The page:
4. Effective teachers are relentlessly positive. Whether it is seeing a student get discouraged or feeling overwhelmed when a student isn’t retaining information, teachers must remain patient and positive. Teachers need to look at challenges as opportunities to overcome or else teaching will become a very arduous and draining process. I’ve also noticed that teachers who keep smiles on their faces tend to put smiles on the faces of their students.
  5. Effective teachers make time for themselves. To be the best teacher for their students, teachers must be the best versions of themselves. Whether that means making a schedule that honours a certain routine or taking certain holidays off to spend time with family, teachers have to find a way to take care of themselves. I often find that teachers, especially ESL educators that wake up at the crack of dawn every single day, tend to get burnt out over time and eventually lose the vim and vigour that engages both them and their students. It doesn’t matter if you are in the classroom or teaching from home, taking care of yourself makes a huge difference in the quality of instruction and education that students receive. More importantly, the quality of a teacher’s life is improved when they make time for themselves.

As you know, teachers play such a huge role in shaping young lives. What would you suggest needs to be done to attract top talent to the education field?

What needs to be created is an environment where teachers are encouraged to pursue their passion to teach. Almost every teacher gets into the field because of a love of teaching, but many get bogged down by administrative tasks and reporting. Ultimately what happens is that the teacher lacks the bandwidth to provide quality lessons for students over a longer time; their focus is not entirely on the student. Instead, student and teacher engagement need to be prioritized. Teachers need access to quality resources and support to provide the best learning experience possible. One of the main things that drive teachers is seeing their students excel, this can only be done if teachers are supported by the organization in which they work for. I believe teachers deserve recognition and the opportunity to engage with fellow teachers, which is why at Off2Class we aim to foster a supportive and positive community.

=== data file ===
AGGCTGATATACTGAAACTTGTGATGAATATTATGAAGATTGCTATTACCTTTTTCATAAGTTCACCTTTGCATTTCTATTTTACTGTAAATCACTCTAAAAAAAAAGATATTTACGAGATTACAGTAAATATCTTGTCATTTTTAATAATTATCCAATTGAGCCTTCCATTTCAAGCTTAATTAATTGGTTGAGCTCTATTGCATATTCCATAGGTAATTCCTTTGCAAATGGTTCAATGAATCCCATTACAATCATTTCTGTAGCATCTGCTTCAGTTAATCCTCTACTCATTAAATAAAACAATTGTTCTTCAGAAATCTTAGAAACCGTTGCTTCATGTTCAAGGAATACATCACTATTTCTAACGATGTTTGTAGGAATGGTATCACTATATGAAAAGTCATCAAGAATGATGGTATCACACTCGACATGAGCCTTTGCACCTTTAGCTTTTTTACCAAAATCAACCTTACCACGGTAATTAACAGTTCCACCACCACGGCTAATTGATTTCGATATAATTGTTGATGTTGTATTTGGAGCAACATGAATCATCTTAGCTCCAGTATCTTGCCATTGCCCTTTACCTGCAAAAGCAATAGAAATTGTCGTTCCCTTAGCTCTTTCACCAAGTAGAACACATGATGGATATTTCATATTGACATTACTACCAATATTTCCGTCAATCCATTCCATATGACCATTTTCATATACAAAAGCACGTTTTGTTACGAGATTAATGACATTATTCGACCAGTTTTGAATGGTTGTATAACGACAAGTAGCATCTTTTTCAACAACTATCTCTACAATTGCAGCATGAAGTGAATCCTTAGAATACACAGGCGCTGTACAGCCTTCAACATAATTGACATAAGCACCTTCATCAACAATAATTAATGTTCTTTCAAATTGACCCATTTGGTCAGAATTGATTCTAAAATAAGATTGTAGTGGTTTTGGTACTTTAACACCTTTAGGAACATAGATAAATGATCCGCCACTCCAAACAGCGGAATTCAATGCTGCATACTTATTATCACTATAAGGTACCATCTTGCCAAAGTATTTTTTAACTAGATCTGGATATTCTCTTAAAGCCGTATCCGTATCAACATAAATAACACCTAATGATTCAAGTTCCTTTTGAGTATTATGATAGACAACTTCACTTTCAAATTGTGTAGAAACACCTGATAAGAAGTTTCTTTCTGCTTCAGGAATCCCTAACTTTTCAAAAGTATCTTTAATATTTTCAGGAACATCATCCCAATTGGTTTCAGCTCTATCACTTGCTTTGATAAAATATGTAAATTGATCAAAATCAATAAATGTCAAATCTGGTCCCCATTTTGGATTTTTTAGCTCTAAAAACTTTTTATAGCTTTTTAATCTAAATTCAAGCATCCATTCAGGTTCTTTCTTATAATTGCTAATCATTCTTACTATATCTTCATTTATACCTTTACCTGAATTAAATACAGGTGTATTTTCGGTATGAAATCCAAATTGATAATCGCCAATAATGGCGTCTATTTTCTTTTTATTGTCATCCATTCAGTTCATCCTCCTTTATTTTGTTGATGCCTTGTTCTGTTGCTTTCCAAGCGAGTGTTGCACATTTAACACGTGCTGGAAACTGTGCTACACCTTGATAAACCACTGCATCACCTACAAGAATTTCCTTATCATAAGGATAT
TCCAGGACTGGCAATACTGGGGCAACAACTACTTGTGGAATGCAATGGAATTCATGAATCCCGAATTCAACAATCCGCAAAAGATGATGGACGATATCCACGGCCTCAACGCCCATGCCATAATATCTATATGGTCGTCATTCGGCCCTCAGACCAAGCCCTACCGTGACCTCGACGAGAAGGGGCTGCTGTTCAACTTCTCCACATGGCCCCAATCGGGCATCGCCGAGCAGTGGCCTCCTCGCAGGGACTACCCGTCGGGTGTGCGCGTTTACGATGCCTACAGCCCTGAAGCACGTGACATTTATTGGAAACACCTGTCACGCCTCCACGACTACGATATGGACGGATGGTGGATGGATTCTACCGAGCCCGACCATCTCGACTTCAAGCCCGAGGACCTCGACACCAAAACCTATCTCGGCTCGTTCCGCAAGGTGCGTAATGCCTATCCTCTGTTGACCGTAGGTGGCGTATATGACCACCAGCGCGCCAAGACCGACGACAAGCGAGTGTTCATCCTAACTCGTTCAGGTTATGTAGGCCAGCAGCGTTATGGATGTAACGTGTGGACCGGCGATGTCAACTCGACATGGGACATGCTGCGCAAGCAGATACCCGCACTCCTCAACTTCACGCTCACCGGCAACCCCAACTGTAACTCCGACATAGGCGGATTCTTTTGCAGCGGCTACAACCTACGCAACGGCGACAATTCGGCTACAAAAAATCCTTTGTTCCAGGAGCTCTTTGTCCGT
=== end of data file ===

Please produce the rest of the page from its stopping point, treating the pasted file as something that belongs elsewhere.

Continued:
Can you please give us your favorite “Life Lesson Quote”? Can you share how that was relevant to you in your life?

“You build on failure. You use it as a stepping stone. Close the door on the past. You don’t try to forget the mistakes, but you don’t dwell on it. You don’t let it have any of your energy, or any of your time, or any of your space.” — Johnny Cash

I believe that individual growth is defined by how one handles failure and this quote embodies my philosophy perfectly. As a business owner, you can imagine the number of challenges I have faced and overcome, especially in the times when online education was not widely recognized. It’s important to tackle each challenge while learning from any mistakes made. Mistakes are gifts that allow us to move forward with new lessons. Take only what you need from the experience of failing rather than “dwelling” on it, as Johnny put so perfectly. I like the idea of transforming the energy one would normally use to experience failure into positive energy that propels one forward closer to the desired outcome.

We are blessed that some of the biggest names in Business, VC funding, Sports, and Entertainment read this column. Is there a person in the world, or in the US, with whom you would love to have a private breakfast or lunch, and why? He or she might just see this if we tag them 🙂

Miguel Cardona, the United States Secretary of Education in Joe Biden’s Cabinet. Mr. Cardona is an American-born English Language Learner and he’s a role model for the type of work I do with ELL teams across the country. His insights drawn from his life journey would be fascinating in a private conversation.

How can our readers follow you on social media?

Please follow me on Twitter, the handle is @off2class. Also check Off2Class out on Instagram, @off2classofficial. You can also find us on Facebook or LinkedIn, we would love to connect with you!

Thank you so much for these insights! This was so inspiring!